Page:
Today, the Social Security Subcommittee held a hearing, chaired by Rep. Sam Johnson (R-TX) to examine the 2016 Social Security Trustees Report. This annual report – released 82 days late – reviews the financial health of the Social Security program, a vital source of support for America’s seniors and individuals with disabilities.
The 2016 Trustees Report revealed that if Social Security continues along the same path, it would not be able to pay full benefits starting in 2034. At that point, beneficiaries would receive only 79 percent of their scheduled benefits unless action is taken.
As Subcommittee Chairman Johnson said at the start of the hearing:
“We all know Social Security is in trouble. And the first step to solving a problem is to know what you are up against.
“The longer we wait, the tougher it will get to fix Social Security. So the sooner we act – the better.”
Social Security Administration Chief Actuary Steve Goss agreed. He again encouraged acting soon to address Social Security’s solvency challenges:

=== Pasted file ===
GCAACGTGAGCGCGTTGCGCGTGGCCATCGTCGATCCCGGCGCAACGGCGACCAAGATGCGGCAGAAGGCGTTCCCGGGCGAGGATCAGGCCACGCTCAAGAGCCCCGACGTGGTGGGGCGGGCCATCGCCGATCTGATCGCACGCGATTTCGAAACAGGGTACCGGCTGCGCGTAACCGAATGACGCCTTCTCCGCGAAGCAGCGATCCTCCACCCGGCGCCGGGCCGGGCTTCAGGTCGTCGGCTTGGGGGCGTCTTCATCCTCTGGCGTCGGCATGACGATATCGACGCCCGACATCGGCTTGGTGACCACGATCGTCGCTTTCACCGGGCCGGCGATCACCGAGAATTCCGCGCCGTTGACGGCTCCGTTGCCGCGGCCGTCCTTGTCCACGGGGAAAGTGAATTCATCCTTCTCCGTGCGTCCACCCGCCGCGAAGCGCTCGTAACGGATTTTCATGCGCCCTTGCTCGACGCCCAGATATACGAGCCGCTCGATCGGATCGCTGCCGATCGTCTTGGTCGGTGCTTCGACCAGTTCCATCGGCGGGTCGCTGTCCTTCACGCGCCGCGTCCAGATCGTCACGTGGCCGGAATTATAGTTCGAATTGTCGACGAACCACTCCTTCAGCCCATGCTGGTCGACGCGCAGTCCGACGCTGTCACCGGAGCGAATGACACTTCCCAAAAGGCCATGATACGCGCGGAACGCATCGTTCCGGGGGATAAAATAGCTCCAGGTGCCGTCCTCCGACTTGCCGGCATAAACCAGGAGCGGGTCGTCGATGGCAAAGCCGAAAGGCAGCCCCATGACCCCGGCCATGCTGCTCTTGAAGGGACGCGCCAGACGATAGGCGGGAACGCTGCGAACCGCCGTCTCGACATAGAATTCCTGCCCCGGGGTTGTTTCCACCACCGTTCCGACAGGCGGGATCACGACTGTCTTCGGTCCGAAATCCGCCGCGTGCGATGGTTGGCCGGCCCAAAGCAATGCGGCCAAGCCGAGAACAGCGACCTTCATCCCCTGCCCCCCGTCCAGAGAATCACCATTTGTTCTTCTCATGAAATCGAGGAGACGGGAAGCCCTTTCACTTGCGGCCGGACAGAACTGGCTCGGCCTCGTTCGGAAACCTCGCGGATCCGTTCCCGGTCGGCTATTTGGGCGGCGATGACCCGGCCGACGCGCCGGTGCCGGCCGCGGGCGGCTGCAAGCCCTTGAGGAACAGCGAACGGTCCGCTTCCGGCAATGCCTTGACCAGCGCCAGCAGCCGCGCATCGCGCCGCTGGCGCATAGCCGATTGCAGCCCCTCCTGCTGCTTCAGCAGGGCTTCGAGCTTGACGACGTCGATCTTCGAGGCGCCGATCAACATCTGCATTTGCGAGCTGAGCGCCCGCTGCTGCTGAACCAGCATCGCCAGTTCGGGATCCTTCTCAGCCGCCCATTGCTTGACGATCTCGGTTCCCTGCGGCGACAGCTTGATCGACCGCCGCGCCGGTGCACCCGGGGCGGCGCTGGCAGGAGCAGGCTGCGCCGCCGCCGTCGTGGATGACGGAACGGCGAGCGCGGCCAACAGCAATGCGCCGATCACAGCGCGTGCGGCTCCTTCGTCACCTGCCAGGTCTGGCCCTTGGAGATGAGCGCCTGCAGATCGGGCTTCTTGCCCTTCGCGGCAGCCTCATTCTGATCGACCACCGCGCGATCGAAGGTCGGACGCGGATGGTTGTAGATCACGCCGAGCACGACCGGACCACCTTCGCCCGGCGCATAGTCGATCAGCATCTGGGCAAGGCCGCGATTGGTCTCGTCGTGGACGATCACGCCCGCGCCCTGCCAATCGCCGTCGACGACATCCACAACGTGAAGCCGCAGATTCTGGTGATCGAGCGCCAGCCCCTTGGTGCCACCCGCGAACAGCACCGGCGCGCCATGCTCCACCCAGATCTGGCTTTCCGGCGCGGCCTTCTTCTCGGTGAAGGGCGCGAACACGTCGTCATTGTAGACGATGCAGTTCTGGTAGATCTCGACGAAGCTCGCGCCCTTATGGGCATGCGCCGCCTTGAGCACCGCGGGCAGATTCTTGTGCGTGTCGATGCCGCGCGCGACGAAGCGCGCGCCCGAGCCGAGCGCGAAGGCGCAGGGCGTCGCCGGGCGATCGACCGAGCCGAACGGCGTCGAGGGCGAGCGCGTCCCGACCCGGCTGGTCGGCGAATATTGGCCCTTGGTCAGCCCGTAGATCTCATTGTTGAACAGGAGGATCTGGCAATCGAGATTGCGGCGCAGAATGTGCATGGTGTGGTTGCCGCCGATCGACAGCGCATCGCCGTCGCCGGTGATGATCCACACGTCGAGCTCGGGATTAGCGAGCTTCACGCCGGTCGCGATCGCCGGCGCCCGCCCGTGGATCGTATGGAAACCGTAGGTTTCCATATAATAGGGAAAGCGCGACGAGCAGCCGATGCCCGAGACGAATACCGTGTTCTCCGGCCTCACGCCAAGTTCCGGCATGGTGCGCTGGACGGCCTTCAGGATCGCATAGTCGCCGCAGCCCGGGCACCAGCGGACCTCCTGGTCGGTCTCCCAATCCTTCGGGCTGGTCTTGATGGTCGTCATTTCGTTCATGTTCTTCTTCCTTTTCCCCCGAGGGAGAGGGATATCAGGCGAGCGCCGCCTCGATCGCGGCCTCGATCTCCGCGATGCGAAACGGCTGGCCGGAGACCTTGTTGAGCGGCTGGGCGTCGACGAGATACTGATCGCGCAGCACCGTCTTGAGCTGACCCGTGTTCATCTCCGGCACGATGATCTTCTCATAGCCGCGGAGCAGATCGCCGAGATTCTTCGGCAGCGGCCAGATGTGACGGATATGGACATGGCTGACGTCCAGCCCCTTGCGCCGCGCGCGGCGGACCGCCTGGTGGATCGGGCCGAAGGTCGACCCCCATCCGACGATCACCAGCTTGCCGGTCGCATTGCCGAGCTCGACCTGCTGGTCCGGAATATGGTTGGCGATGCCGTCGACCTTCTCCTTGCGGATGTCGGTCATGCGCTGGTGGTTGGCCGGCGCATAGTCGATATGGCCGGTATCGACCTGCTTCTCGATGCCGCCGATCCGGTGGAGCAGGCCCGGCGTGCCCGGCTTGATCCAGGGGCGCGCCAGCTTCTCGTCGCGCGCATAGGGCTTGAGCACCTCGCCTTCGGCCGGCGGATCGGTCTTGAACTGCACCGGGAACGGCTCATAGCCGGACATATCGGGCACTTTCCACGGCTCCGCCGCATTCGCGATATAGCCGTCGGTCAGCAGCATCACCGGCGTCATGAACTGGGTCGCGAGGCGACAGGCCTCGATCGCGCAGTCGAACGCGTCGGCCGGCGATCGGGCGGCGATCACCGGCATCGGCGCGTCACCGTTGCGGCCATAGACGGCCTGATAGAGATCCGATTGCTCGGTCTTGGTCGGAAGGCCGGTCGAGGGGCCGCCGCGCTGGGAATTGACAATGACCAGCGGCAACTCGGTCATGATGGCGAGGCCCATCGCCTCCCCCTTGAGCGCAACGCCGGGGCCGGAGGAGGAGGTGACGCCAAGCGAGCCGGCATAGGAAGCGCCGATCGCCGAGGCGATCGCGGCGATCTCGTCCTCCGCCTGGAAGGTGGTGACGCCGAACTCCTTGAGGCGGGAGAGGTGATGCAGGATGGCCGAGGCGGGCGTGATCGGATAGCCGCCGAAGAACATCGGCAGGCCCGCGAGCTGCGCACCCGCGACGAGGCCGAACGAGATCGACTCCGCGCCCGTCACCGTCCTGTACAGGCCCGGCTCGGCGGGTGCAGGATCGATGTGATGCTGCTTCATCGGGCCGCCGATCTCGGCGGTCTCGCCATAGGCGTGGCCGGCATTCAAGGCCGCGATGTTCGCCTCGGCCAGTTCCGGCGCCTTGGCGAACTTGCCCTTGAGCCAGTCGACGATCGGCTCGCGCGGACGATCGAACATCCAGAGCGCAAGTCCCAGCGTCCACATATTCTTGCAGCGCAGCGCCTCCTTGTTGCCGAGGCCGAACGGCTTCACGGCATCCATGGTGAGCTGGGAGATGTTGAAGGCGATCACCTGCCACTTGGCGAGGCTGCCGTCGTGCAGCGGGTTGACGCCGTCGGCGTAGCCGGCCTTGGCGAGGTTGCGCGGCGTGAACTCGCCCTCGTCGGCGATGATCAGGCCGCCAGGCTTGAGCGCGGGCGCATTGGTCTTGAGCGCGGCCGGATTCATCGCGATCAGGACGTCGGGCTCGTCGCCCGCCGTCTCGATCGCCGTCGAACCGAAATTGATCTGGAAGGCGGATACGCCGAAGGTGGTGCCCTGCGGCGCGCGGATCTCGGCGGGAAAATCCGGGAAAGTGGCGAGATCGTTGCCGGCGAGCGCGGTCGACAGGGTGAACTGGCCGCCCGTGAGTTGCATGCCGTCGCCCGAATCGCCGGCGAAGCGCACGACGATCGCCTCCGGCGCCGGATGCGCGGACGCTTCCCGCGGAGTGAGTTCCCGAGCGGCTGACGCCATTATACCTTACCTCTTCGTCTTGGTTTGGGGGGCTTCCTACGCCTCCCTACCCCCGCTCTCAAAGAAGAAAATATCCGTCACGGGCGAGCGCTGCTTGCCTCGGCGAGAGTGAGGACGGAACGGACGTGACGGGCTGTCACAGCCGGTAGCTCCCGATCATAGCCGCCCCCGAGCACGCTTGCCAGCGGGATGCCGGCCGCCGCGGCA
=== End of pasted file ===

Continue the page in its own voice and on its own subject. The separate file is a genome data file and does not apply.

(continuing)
“The Trustees have consistently advised that enacting changes soon, even if with delayed effective dates, will allow more options to be considered, more advance warning for those affected, and a more gradual phase-in of adjustments.”
It’s clear action must be taken in order to ensure Social Security’s solvency for future generations. But as Rep. Tom Rice (R-SC) highlighted, President Obama has no real plan.
In fact, the President’s latest “fix” is to simply “[ask] the wealthiest Americans to contribute a little bit more.” Another tax increase won’t make Social Security solvent. And as Chairman Johnson said:
“We can’t tax our way to solvency.”
As Ways and Means Committee Chairman Kevin Brady (R-TX) said this morning:
“If the Obama Administration continues its irresponsible inaction, Social Security and Medicare will fail to serve our children and grandchildren in the future. The Administration has a responsibility to work with us on serious solutions that preserve and strengthen these programs.”
For more information about today’s hearing, click here.